• Do what I say I’ll do: One of the reasons I make notes on WWWs is so that I can remember what I said I’d do. First thing I do after a meeting is add my WWWs to my task list. I use Toodledo. First thing I do when I start working on a new project is break the project down into actionable tasks and add them to my list along with dates. It’s project management 101. But it’s more than that. When you do what you say you’re going to do, you build trust.
  • Give people a heads up: If, for any reason, I’m unable to accomplish something on time, I give my client and/or team members notice as soon as I understand there’s going to be a delay. One, it builds trust. Two, the thing I’m working on may affect their priorities, which means they may wish to reprioritize their task lists accordingly. Three, sometimes it turns out that another member of the team can either help me out or even eliminate the step altogether. Communication is always the way to go.

Keeping an open mind

One of the most important lessons I learned from working for Dr. P. Michael Conn for nearly two decades was the value of pursuing a goal while being open to opportunities outside of that goal.

Dr. Conn was a scientist who performed basic (vs. clinical research) which means he looked at science on a cellular level. He studied the literature, developed hypotheses and his lab performed experiments to test these hypotheses. Every morning he met with his primary collaborator, the woman who ran his lab, to discuss the lab’s previous day’s work and what the day’s focus would be. Every day he reviewed and analyzed information.

He told me once that many of his most significant findings were discovered after such reviews when, instead of pursuing the initial premise, he’d follow the findings as they unveiled themselves during the research process.

I always think of this when I approach client work. Often the client tells me that they need a certain service, but once I talk to the team and do a little research I discover that what they need is actually something a little different. Often the solution is much easier than they would expect. Sometimes it requires more work. But if you don’t go in with an open mind and a willingness to see everything, you can easily miss the obvious.

What does it mean to be a connector?

EndocrineWhile I didn’t realize it at the time, I began my career as a connector when I started working as the managing editor for international peer-review medical journal, Endocrine. In order for scientific discovery to move forward, scientists perform experiments, write up the results which they submit to a peer-review journal so that other people in the same field of study can review their work.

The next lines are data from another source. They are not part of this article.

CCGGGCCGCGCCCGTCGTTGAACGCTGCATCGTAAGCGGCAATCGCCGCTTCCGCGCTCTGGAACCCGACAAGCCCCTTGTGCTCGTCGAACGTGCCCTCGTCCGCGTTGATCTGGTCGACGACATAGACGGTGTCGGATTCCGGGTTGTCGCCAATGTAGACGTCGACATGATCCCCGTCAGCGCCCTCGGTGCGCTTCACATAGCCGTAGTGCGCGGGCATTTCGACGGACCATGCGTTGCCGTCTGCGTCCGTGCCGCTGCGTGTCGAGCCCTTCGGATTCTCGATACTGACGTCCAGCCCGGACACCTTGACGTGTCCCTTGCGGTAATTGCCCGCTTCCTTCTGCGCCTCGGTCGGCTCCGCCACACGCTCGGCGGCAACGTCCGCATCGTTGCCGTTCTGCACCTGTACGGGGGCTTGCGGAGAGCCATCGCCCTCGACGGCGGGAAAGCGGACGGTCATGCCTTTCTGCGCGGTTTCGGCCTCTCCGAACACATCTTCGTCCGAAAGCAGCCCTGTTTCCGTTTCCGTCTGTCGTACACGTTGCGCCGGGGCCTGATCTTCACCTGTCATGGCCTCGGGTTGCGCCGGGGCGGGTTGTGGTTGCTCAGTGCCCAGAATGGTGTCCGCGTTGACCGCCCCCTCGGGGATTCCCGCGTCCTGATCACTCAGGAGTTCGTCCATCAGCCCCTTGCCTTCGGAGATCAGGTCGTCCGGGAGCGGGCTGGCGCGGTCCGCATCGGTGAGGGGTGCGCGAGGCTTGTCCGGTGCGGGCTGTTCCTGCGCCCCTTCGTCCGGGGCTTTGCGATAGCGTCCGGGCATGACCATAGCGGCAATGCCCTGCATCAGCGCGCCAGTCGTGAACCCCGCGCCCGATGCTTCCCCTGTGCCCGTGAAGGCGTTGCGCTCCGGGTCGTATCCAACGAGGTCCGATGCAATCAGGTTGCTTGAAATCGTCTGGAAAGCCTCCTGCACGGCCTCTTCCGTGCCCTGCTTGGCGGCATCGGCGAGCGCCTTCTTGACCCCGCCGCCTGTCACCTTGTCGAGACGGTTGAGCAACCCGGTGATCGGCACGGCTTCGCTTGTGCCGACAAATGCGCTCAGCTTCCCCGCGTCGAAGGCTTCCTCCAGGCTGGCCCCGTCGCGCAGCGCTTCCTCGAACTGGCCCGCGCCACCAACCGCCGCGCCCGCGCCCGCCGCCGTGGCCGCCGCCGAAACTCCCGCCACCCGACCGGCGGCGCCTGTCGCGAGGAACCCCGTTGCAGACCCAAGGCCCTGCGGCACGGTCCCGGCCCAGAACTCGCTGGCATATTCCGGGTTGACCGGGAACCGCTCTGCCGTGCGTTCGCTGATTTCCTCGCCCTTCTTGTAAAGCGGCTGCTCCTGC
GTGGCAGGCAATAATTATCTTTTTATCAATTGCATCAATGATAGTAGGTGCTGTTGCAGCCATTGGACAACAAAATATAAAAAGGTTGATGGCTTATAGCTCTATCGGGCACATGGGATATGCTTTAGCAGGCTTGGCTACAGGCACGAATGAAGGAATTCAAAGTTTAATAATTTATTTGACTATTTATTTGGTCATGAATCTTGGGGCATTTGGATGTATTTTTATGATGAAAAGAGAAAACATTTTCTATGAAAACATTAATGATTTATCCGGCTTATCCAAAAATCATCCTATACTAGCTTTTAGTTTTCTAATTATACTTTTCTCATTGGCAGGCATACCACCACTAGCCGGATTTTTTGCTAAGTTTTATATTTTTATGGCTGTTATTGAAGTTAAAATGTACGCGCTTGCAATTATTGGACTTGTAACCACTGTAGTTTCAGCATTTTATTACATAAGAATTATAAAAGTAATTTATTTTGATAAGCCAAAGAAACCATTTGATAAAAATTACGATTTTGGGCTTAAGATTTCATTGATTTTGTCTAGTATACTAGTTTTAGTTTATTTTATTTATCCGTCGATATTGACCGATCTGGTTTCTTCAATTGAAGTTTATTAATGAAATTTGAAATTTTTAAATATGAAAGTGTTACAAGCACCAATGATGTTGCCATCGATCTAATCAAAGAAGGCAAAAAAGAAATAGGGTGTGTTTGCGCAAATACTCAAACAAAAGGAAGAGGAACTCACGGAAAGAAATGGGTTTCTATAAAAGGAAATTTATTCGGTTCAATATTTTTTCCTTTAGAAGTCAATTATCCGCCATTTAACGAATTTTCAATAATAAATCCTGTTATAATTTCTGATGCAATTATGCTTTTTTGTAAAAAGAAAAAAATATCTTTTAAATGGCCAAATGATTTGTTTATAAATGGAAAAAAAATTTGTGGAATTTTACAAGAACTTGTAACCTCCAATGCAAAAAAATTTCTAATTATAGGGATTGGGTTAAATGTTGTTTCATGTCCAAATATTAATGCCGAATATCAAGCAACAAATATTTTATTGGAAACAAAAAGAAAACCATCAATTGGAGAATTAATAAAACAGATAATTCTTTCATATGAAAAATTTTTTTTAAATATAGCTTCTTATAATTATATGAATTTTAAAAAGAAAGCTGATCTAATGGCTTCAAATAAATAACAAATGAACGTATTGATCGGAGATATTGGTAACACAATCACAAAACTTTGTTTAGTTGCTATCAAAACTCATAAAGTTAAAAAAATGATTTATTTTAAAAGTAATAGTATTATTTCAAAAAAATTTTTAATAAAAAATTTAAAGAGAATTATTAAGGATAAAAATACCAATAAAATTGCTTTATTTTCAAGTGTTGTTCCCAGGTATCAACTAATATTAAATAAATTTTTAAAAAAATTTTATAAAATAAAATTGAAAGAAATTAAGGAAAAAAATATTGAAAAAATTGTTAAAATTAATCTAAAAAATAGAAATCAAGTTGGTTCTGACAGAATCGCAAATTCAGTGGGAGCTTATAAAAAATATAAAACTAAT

Before the dawn of the electronic age, the manuscripts were sent to three reviewers; once email and Word docs became the norm, the manuscript was often sent to five or even six reviewers. The importance of delivering timely results to the authors was one of our main goals. The reviewers review on a variety of criteria: thoroughness of the study, accuracy. and they make recommendations.

The goals were these: Deliver quick feedback (2 weeks) to the authors from a panel of experts in the field.

It was my job to identify appropriate reviewers for each of the manuscripts that was submitted to the publication. If a clinical thyroid study was submitted, who should see that? Who would be a good fit? The peer reviewer needed to not only be knowledgable about the topic, but he probably wrote articles that were referenced in the manuscript. That being said, the two should never have collaborated on a project or even worked in the same lab.

So you had to know the basics, areas of expertise, as well as peripheral knowledge about the individuals. Who would make a good fit?

Fast forward to today. Whenever I meet anyone I always think, whom should this person meet? Who would benefit from knowing this person? Who do I know that this person could help?

You Have a Social Media Program

social mediaYou have a social media program whether you know it or not: People are talking about you. And they’re probably doing it online whether you’re there or not.

They’re talking about your products. They’re talking about your services. They’re talking about your customer service.

Your competition is most definitely talking. They may even be listening.

So what are you so afraid of?

Doing It Right: Faryl Robin

Faryl RobinThe most gorgeous pair of shoes in my closet are this pair by Faryl Robin. Equally amazing is the story of how I got them. It was my first experience with excellent customer service on Twitter.

The year was 2008. My daughter found the shoes on the Anthropologie website. They were marked down, priced to sell, so I immediately ordered a pair. Sadly, the site was out of her size, 11.

On a whim I did a search and discovered that Faryl Morse herself, CEO and creative director at Faryl Robin was on Twitter. So I took a chance and sent her a tweet. To my great surprise she responded that I should message her assistant so that they could track down the shoes for my daughter. To make a long story short, they found a pair of 11s, and they’re now in my daughter’s closet.